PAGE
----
Originally posted 2011-08-03 02:04:21.
From the BGG2WL Fan Page:
Q: I finally reached my numeric goal..You know the one you dream about. Problem is my body does not look like I thought it would. Even though I’m loving my new shape/body It took me over a month 2 loose the last 3lbs. I made a new goal for myself 2 be fit & fabulous at whatever weight. Just wondering how can you tell if you’re body is saying..”OKay Enough..This where I’m supposed 2 be”?
I have an answer, but I think it’d call for a lot of explaining.
For starters, I remember when I first started out and the first thing I said was “If I could get down to a size 16, I’ll be happy.” I thought that size 16 would mean that my body would look the way I envisioned a size 16 would look. I thought it’d mean I had a flat tummy, big thighs and the booty of a thoroughbred race horse. What I didn’t take into stock was the fact that my body chose to lose the way it wanted, which meant that my loss pattern didn’t reflect my “fantasy.” What I also didn’t take into stock was that my size 16 didn’t quite look as small as I thought it did.
I didn’t realize that the body I wanted was, essentially, far more fit than I was at my size 16, which meant I had to hustle to pick up some weights. Hell, for a while, I was lifting my daughter – then, age 2 – as a weight. (Between me and you, that’s how I taught her how to count!) I didn’t realize what that arbitrary number meant, and I didn’t know that the size would guarantee me nothing, especially considering the fact that there isn’t even a standard for what a size 16 measures across clothing stores.
When I talk about ignoring the numbers, I’m a huge proponent of that because I learned it the hard way. When I was 330lbs, I couldn’t see myself smaller than 250 and swore I’d be happy there simply because I didn’t even remember what my body looked like at that size… I just knew that I’d be smaller, and anything smaller than where I was was good enough for me. Besides, losing 80lbs felt like such a difficult task, that asking for more felt like asking the moon to bring me a slice of cheese.
Reaching my goals was awesome, but it was still perplexing (and, I won’t lie, a little disappointing) to know that my goal number didn’t, in fact, bring me my goal body. So, when I say the numbers shouldn’t matter as much, that’s a big part of why. They can’t guarantee you the body you want. I could be a size six and still be flabby in the tummy area with sagging arms, or I could be a fit size six with a much stronger build. So, first… let the numbers go.
Secondly, I always say this but I feel like no one hears me – it is much easier to lose weight in the beginning of your journey than it is near the end. Furthermore, the more the weight you have to lose in the beginning, the faster it will come off in the beginning. Why? Because the further away from “your normal BMI*” you are, the more the “unnecessary” weight you’re carrying, and the more likely it is that you’re eating more food than your body actually needs in order to maintain that weight.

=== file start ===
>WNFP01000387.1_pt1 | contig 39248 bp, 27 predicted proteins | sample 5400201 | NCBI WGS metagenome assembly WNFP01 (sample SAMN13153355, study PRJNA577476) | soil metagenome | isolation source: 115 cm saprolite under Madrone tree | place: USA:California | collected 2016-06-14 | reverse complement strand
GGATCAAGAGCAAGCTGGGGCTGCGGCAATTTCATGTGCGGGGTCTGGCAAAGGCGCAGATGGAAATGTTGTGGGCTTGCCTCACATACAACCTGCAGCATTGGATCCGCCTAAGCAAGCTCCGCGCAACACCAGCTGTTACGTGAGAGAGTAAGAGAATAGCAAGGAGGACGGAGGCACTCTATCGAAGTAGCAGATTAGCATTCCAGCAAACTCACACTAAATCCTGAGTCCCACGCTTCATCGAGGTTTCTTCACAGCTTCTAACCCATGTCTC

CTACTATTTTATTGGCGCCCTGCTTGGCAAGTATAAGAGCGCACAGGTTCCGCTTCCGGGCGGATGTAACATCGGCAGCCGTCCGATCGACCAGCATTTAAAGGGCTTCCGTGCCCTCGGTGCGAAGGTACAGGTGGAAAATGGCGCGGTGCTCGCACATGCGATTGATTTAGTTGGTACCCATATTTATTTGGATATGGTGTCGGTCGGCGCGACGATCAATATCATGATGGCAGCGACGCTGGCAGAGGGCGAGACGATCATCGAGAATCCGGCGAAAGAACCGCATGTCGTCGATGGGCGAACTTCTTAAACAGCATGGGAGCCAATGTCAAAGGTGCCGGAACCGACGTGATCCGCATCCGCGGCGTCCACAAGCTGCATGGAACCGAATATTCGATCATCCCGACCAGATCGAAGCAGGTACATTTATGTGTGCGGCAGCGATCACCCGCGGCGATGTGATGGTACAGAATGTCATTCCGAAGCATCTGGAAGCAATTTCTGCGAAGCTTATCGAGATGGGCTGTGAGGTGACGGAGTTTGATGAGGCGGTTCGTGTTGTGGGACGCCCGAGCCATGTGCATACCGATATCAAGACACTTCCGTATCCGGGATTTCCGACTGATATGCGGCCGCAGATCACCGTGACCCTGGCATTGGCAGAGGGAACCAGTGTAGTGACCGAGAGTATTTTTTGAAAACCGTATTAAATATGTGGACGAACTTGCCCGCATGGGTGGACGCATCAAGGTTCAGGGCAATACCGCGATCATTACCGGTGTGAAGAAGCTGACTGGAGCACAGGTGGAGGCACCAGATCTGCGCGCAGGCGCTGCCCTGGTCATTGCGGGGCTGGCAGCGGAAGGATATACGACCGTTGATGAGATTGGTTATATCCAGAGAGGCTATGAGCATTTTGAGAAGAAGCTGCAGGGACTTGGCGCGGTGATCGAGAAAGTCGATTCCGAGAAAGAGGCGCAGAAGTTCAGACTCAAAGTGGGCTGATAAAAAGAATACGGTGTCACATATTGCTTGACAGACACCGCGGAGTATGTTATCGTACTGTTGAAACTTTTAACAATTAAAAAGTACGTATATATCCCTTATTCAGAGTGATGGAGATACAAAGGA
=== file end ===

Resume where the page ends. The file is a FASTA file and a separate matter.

Take my body, for instance. At age 24, 6′ and 330lbs, if I wanted to maintain that 330lb weight, I’d have to eat 3,009 calories a day on average. At 174lbs? You only need 2248. That’s almost an 800 calorie difference. Per day. It’s easy to create a caloric difference in the beginning if, barring any extraneous issues (like, say, emotional eating?), you’re 100+lbs away from where you want to be.
However. If you’re 170 and want to get down to 160? It’s a caloric difference of, like, 100 calories. It takes hustle and burn and all kinds of other sweaty verbs that I don’t like to use outside of the gym. So, to me, it makes sense that those 3lbs took everything you had. The smaller you’re trying to go, the harder you have to work and the less you have to eat. A person who weighs 100lbs (and wants to maintain it) eats considerably less than someone who weighs 120 and wants to maintain it.
Not only that, but you also have to consider that as you lose weight, the amount of calories burned doing any given exercise is going to shrink. A person jogging at 175lbs is going to burn considerably more than a person jogging at 145lbs. They’ve got 30 more pounds that they’ve got to manage in activity! So, if you’re going from 175 down to 145 and you’re doing the same activity for the same time period, you’re going to notice a slow down and experience a struggle. It’s going to feel difficult. It’s supposed to feel that way. I haven’t even gotten to the fact that if you’re building muscle too, you’ll have to continue your muscle development routine forever in order to maintain your strength gains.
I bring all of this up to say, those dream bodies don’t come easily. Having those dream bodies are different from simply being fit, and thereby require a-whole-nother level of effort. So, do I think the body has a “settling point” where it says “enough?” No, but I think our minds do; and I think we have a personal limit regarding how much effort we think we should have to put forth, how much food we should have to not eat and how much we are willing to change to get there. And if, for you, that tells you that you need to go harder in the paint, then get down to business. If, for someone else, that means setting a point where you tap out, then get-to-tappin’. Only you can decide what’s best for you, and as long as your health is in the forefront of your mind, you’re bound to be better for it.
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